Behind the scenes: Dart & Web Components for a new Time Tracking UI

25. July 2013

WorkTrail - Time Tracking UI in Dart / Infrastructure This post describes a few behind the scenes details about our technology stack. In specific how we used Dart and Dart's Web-UI to build our next generation Time Tracking UI, which we just launched into productiona few days ago. It is now based on the same business logic source code as our Android and iOS App.

Try it out

If you want a live demonstration visit our help section about how to activate the new time tracking ui with links to the new beta interface.

Mobile Apps and Platform agnostic API

Tracking Time in action To develop our Mobile Apps we decided to code the necessary client side business logic for our time tracking in a platform independent way. The result is a simple portable Java API which we can use across Android, iOS, Unit Tests and as we shall see Dart. This makes it feasible to create rich client side logic and native applications, because every feature and bug fix will be instantly available on all platforms one recompile away.


The nice thing about Java is that Google obviously has a tendency to create compilers for it ;-) We can not only compile Java to Dalvik for Android but also use J2ObjC to get a runnable iOS library. This is how we got our iOS App up and running in less than a day.

Web Frontend

After deploying on mobile we wanted to bring the business logic back on the web. The most obvious choice was GWT - basically a heavyweight Java library with a Java to JavaScript compiler. Unfortunately GWT is more geared toward typical Fat Client Developers with an API similar to Swing and AWT. Since we are at home in Web technologies a quite painful approach. After initial tests and getting everything to compile and work it was clear that this was not the way to go. Simply because it was as far away from web development as a web framework can get.

Meet Dart

Dart is Google's take on the web's future. It provides all tools a Java developer got accustomed to. From tool support for refactoring, quick fixes to a whole ecosystem of libraries ( everything is available out of the box. In addition to a native Dart VM built into a variant of Chromium it also provides a Dart 2 JavaScript compiler, which is targeted for all latest browser versions.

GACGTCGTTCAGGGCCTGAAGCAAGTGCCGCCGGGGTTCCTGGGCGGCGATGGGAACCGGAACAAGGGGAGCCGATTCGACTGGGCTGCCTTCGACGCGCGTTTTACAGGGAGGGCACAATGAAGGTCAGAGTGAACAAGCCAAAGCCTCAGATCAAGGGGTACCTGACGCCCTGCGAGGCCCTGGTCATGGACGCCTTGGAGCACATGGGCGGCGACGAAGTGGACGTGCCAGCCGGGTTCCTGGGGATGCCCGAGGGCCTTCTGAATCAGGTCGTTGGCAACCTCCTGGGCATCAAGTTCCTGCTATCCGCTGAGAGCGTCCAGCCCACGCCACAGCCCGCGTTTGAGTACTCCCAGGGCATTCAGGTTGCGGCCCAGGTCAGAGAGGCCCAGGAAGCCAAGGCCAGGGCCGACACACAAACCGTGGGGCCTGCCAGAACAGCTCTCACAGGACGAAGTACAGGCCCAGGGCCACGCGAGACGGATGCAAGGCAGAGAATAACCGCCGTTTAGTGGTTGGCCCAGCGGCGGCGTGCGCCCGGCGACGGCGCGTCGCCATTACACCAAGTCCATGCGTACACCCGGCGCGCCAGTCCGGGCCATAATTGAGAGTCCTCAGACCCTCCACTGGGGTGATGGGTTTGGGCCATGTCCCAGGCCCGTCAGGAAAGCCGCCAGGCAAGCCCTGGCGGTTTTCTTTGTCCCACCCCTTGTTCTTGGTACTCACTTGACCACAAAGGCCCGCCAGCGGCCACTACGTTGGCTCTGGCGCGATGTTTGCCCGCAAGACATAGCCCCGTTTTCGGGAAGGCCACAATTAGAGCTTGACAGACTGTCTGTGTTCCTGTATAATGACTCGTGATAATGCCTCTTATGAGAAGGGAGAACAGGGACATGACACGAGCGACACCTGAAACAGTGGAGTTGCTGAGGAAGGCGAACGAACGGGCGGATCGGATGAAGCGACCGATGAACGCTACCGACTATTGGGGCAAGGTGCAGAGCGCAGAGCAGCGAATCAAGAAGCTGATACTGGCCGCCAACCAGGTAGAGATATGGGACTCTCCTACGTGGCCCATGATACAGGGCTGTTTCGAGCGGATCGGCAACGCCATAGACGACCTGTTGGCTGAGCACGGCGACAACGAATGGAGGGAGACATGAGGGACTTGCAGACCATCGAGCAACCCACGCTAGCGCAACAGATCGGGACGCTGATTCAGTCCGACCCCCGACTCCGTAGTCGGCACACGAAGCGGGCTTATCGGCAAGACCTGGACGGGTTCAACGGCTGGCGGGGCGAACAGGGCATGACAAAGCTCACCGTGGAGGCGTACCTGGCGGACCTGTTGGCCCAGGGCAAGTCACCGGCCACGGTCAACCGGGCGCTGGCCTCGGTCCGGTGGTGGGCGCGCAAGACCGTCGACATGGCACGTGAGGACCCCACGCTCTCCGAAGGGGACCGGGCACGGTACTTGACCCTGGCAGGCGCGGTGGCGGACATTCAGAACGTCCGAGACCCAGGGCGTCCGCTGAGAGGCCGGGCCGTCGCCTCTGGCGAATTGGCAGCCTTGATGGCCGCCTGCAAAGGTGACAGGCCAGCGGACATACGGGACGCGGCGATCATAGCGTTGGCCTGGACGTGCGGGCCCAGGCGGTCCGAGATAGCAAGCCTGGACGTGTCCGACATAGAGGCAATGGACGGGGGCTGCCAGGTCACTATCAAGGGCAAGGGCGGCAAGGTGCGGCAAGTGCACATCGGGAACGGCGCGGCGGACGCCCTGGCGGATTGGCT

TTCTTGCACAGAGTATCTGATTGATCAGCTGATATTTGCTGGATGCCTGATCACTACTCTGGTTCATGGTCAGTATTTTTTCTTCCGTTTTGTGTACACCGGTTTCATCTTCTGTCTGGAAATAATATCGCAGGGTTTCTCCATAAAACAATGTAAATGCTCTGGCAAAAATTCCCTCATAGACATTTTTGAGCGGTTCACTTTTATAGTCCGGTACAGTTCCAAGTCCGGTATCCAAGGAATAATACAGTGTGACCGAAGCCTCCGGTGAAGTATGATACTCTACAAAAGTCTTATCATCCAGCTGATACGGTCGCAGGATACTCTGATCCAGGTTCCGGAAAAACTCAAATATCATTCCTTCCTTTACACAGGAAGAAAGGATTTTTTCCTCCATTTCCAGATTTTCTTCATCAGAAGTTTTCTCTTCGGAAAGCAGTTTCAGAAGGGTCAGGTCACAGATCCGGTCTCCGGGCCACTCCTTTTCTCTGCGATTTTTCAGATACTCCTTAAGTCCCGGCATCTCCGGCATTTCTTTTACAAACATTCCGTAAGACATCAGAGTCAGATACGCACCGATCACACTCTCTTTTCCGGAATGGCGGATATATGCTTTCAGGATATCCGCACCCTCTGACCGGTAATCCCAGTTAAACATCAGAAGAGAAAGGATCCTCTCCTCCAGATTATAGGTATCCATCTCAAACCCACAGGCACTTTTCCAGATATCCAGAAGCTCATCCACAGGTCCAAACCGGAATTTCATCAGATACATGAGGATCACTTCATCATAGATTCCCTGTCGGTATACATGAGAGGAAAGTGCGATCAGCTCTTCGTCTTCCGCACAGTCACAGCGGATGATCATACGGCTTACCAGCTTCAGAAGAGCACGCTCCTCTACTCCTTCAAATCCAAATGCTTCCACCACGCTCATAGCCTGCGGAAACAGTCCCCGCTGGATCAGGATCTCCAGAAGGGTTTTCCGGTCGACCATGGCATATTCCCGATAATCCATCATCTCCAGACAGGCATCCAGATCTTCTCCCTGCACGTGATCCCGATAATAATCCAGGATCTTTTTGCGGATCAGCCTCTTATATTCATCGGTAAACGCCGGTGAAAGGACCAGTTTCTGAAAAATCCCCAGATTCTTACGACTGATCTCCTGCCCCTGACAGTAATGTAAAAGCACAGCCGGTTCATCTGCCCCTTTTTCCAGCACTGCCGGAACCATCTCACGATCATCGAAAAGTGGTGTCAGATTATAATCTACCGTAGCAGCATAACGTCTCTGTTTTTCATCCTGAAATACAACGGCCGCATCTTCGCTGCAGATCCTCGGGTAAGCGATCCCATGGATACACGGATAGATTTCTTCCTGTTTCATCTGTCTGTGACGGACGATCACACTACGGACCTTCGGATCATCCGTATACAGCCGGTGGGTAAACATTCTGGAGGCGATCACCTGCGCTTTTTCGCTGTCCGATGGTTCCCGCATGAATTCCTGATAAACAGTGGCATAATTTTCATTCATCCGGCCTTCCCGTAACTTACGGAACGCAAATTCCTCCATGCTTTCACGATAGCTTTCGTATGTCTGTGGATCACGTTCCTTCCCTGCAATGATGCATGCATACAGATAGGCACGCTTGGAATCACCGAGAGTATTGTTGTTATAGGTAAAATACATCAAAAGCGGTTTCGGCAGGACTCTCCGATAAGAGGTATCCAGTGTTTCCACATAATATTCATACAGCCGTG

Even though Dart is not even a 1.0 yet, it is still very much useful. And funny thing, already contains a Java2Dart compiler (or translator). After finding out that the current version of the translator now lives in the main Dart code repository, a bit of tinkering and it worked surprisingly well. With another day of work we got a compiled version of our java business logic running in the browser.

Dart Web-UI, Web Components and MDV

Time Tracking - Work Stack and Source Code Future web standards like Web Components (to build components which can be used just like any other HTML tag) or Model Driven Views (MDV: live binding of javascript objects to html placeholders) are already emerging in Dart's Web-UI project. These concepts combined result in a really natural development experience for everyone who is experienced with web technologies. MDV makes it extremely easy to update all working timers in WorkTrail in real time, without too much overhead on the client side. While Web Components make sure that everything can be split up in manageable and reusable chunks. The new WorkTrail Time Tracking UI is currently using seven separated components, nested and reused around the application. The source code in the image to the left shows you literally our whole production source code for the displaying all currently open tasks.

Generic auto complete web component The future goal is to try to make some of those components more generic so they can be released to the community. One of those web components already usable is a simple autocomplete web component which is available through pub or can be downloaded on github.

Next Steps

We have now successfully launched the new Time Tracking UI based on Dart and Web UI into beta status, so all of our users can try it out and provide feedback.

Since it is built on bleeding edge technologies we have to keep up with the rapid pace of the dart and web ui teams. Luckily since Dart Beta has been released it's core APIs are now officially stable and shouldn't break too soon. In contrast the Web UI team is constantly evolving. So while we have been developing on Web UI it has already been kind of deprecated in favor of polymer.dart

A Polymer port to dart supported by the dart team. Trying to use polymer.dart is still quite a difficult experience. But we are sure to migrate from Web UI to polymer.dart as soon as it majors enough to actually work as documented. Or in other words: As soon as documentation has been updated.

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